Scrappy Sundays – Squares

One thing it is easy to cut scraps into is squares. But the same size squares, or different size squares?

Same size squares can be joined into 4-patch blocks

4patch block

Different size squares (one set twice the size of the other) will make Double 4-Patch blocks.

double 4patch block

These Double blocks can make quite interesting quilts when done as light, dark and bright scraps and the blocks rotated. These are just 4 blocks by 4.

double 4patch quiltadouble 4patch quiltbdouble 4patch quiltcdouble 4patch quiltd

What happens if we add alternate 4-patch blocks to these? Again this is 4 blocks by 4.

4 by 4 quilta4 by 4 quiltb4 by 4 quiltc

But if we add extra (smaller) blocks – 7 by 7 say –

7 by 7 quilta7 by 7 quiltb7 by 7 quiltc

Or 12 by 12 even – if those little squares are now 2 inches and the blocks are 8 inches you have a giant quilt of 96 inches square.

12 by12 quilt12 by12 quilta

More scraps next week!

Scrappy Sundays – Strips

More strips this week, and more stars too. You can use your scrap strips to make two Eight-Point star blocks – Cross Roads

Cross Roads a

and Liberty Star.

Liberty Star a

These have strips of equal width within the star points but you could join random strips together and just cut the star diamonds from those.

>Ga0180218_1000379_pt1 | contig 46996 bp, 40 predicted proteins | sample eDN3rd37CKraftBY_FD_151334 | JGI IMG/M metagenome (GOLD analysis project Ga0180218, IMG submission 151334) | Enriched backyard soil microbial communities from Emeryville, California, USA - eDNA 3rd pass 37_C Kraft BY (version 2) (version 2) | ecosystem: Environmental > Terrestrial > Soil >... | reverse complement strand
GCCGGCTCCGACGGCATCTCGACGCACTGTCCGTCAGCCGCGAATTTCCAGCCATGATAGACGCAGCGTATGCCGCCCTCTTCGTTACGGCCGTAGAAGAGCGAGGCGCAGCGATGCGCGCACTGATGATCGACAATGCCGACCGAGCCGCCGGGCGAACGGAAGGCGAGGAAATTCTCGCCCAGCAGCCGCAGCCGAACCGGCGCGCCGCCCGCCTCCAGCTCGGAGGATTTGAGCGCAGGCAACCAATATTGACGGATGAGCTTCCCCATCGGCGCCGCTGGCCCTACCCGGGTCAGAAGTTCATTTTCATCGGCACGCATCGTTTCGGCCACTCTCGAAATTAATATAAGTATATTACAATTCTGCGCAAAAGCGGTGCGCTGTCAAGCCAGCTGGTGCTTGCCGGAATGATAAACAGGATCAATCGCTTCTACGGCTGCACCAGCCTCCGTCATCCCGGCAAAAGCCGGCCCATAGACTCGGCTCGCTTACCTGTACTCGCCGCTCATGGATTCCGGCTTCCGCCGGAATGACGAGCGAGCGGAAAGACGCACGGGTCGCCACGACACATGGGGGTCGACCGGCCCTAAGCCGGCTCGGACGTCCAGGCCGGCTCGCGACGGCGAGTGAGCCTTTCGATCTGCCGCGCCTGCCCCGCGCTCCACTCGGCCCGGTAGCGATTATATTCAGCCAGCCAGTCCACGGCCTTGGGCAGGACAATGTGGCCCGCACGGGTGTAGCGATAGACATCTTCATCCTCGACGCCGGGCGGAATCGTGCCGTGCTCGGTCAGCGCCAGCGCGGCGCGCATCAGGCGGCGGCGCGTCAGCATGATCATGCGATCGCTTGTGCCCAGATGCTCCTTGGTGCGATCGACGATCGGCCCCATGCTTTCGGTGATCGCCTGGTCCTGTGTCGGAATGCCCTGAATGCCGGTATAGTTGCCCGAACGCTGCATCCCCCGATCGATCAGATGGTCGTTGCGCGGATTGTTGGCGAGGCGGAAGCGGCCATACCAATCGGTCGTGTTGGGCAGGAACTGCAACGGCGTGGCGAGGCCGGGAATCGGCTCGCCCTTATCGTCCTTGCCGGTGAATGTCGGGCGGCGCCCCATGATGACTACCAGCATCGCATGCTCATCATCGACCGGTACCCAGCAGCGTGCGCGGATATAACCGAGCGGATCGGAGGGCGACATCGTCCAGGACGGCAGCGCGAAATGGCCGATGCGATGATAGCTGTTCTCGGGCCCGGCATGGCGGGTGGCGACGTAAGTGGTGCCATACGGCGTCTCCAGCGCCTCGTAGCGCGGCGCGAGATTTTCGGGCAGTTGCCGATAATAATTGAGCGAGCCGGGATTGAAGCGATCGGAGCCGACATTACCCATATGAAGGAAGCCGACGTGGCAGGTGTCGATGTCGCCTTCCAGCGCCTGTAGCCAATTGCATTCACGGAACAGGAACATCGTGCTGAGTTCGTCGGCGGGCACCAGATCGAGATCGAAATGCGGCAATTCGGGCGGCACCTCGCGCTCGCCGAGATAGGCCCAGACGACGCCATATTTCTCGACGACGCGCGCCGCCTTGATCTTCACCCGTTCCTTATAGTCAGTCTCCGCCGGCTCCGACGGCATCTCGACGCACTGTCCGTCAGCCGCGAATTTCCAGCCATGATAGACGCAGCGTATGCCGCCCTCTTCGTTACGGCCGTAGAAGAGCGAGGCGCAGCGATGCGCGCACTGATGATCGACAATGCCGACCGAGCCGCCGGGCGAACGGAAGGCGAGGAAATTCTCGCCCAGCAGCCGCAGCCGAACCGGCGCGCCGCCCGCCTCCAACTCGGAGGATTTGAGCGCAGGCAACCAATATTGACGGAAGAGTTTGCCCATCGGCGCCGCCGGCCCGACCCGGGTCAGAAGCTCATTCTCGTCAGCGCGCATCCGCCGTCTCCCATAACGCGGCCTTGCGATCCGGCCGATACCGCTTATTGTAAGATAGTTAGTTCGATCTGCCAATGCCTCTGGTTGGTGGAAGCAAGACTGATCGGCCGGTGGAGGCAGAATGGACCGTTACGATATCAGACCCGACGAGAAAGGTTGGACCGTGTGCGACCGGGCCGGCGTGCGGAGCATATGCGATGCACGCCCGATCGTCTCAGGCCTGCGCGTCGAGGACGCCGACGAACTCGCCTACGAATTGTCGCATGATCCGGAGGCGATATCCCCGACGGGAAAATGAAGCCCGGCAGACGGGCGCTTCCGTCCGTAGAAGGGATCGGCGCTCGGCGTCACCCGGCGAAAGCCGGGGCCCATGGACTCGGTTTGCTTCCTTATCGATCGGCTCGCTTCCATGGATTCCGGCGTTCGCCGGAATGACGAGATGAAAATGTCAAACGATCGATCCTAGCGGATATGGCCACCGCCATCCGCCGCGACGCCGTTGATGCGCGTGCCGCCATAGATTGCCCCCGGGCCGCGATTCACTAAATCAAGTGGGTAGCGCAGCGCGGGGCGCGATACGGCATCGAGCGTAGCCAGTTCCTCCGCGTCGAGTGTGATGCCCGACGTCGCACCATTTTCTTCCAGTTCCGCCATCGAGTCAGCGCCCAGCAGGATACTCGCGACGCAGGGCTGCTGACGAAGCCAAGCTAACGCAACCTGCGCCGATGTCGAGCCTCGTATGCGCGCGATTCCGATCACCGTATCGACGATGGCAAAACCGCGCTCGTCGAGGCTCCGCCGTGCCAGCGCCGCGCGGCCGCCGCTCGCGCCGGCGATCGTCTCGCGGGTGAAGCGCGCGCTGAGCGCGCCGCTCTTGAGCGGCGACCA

Cross Roads g

Liberty Star f

If you want to have a play then you can download the templates for a 12 inch block here.

See you next week for more scrappiness.

Scrappy Sunday

A rather mundane, but hugely practical, interpretation of our scrappy theme today.  Meet “Grandma’s Red Bag” – hastily made from leftover strips and chunks of fabric about six years ago and much-travelled since then.  It has seen use as an overnight bag, shopping bag, travel tote, sewing bag but it’s most important function is to carry treats, comics and silly gifts for Barbara’s two grandsons.

This was very satisfying (and easy) to make and has held up well to hard use.  It might be time to use up some more strips and scraps and make another……

Before Christmas Barbara received a stunningly smart quilters bag from one of her students.  To call this bag scrappy probably does it an injustice – several different fabrics  may have been used but they have been carefully chosen and the overall effect is very handsome. It holds an amazing amount of “stuff” as you can see and has already travelled many miles.  Thank you Pat B!!